There is a new, troubling development in both ballparks and cities that has emerged in the wake of Camden Yards and the parks it inspired: the “developer-built city,” in Goldberger’s words. Epitomized by Atlanta’s SunTrust Park and its surrounding “Battery”—a privately owned, faux-urban setting of shops, restaurants, condos, and offices—it is also visible in the recent redevelopment of the area around Wrigley Field, although Goldberger is careful to distinguish between the truly urban Wrigley and the entirely private, newly created area of the Battery in Atlanta.
“The Battery is a whole other thing entirely: picking up and leaving the city, and creating this make-believe, pseudo-urban theme park way out in the suburbs,” he said.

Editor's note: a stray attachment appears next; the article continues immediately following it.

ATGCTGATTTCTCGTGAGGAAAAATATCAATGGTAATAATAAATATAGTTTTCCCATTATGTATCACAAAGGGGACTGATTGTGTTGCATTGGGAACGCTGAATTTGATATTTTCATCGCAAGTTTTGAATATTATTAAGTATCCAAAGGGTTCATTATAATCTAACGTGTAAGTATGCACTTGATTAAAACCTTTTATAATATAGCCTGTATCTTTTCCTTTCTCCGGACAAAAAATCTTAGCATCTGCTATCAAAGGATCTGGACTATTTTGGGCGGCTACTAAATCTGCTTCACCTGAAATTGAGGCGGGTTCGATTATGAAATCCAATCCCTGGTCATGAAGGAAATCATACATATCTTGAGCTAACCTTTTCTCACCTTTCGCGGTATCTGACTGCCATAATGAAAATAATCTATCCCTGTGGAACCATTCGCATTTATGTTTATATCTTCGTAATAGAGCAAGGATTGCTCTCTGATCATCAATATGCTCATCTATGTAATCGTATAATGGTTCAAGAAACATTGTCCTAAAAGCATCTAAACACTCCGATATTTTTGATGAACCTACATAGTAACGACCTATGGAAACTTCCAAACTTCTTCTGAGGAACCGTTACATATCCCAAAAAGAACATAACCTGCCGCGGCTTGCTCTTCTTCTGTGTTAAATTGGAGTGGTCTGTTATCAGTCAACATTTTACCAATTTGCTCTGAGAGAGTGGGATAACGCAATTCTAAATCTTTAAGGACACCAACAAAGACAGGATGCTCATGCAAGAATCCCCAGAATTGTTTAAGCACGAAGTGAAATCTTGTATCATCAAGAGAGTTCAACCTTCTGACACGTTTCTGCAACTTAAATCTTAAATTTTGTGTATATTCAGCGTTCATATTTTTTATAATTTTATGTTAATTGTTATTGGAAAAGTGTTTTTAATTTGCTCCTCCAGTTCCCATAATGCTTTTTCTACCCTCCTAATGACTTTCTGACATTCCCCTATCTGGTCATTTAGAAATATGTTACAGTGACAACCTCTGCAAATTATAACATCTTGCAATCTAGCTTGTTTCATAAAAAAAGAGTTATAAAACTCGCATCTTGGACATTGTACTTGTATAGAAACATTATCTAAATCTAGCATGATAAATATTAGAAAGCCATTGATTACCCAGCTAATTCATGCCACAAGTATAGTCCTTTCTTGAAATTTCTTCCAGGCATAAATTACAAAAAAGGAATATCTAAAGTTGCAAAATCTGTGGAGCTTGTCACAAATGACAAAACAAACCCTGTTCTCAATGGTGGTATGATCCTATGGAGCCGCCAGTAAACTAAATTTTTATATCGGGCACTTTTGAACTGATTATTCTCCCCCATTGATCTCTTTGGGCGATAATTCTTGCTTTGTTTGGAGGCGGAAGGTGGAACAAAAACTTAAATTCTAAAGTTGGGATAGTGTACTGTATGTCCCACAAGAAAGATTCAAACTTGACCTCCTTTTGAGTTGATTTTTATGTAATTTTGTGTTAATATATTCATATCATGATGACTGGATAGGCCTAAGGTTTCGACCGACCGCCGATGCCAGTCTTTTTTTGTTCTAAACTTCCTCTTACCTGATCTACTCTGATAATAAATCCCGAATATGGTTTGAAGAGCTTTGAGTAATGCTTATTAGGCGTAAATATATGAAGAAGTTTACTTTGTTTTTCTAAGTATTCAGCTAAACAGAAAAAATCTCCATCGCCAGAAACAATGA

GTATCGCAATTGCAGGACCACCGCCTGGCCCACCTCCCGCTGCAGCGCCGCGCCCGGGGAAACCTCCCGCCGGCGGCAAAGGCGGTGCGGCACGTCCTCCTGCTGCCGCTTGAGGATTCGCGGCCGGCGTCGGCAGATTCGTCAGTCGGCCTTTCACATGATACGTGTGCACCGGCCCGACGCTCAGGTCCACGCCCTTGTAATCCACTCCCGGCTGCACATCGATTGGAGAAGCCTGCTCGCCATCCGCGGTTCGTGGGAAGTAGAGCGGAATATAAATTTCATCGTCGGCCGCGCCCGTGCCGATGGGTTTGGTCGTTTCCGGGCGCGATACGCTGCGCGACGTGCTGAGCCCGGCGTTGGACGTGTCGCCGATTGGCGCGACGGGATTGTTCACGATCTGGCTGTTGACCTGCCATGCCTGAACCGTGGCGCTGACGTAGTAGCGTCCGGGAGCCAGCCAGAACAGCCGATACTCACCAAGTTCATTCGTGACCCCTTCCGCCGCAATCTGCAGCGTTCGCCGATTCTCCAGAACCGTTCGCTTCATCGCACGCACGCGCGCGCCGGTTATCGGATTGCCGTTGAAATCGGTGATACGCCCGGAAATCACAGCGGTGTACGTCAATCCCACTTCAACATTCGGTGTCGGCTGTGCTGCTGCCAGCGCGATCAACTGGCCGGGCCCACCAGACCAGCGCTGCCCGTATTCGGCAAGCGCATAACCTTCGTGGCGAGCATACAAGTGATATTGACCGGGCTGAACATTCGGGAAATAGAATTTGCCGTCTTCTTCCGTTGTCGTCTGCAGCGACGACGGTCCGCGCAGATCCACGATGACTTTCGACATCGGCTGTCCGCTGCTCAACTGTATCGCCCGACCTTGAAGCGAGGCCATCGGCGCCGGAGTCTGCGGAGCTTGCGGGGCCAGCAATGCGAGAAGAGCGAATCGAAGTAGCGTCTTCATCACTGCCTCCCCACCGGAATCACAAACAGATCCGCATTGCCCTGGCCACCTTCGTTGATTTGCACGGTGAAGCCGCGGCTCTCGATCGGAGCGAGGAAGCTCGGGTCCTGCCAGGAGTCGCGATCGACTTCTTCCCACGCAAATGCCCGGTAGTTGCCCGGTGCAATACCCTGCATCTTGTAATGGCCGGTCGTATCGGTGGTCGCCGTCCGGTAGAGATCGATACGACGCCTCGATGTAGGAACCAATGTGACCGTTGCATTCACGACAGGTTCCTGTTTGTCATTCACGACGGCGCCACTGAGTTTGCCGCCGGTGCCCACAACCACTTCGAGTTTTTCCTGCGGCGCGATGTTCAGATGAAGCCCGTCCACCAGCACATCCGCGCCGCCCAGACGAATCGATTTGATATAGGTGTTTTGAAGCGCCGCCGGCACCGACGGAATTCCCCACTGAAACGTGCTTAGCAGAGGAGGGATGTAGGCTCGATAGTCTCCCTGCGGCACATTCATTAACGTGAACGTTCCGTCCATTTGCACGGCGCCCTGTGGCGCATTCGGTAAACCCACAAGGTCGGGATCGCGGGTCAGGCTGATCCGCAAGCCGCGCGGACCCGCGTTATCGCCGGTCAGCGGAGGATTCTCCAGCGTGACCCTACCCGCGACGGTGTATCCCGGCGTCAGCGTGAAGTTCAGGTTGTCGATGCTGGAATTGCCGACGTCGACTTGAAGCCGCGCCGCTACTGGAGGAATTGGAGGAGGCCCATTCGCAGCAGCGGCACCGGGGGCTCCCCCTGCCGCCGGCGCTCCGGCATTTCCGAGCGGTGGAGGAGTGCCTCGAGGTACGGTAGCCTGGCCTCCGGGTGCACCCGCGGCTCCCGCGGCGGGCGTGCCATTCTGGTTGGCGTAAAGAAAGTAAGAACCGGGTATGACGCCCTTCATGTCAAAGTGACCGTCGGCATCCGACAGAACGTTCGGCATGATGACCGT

“American history has often had significant public spaces that are technically private, and the ballpark is perhaps the most significant genre of them,” Goldberger said. “They are among our most important civic spaces. In this latest phase of ballparks, much of the city outside the ballpark gates is being privatized. The larger trends toward the privatization of public space are serious ones that we talk about in a lot of contexts, and I just wanted to add the ballpark to the larger context. The increasing compromise to the public realm is what makes something like Atlanta’s Battery so disturbing, because it’s all a private real estate development masquerading as a city. There’s something a little bit disingenuous about it, and it also generally doesn’t represent the diversity of the community, which is a sadness.”
Meet the husband-and-wife team that designed everything from uniforms to scorecards for P. K. Wrigley's Cubs, and learn about a little-discussed but integral aspect of the ballpark experience in these videos from our sister station WFMT introducing the White Sox organist and the Cubs organist.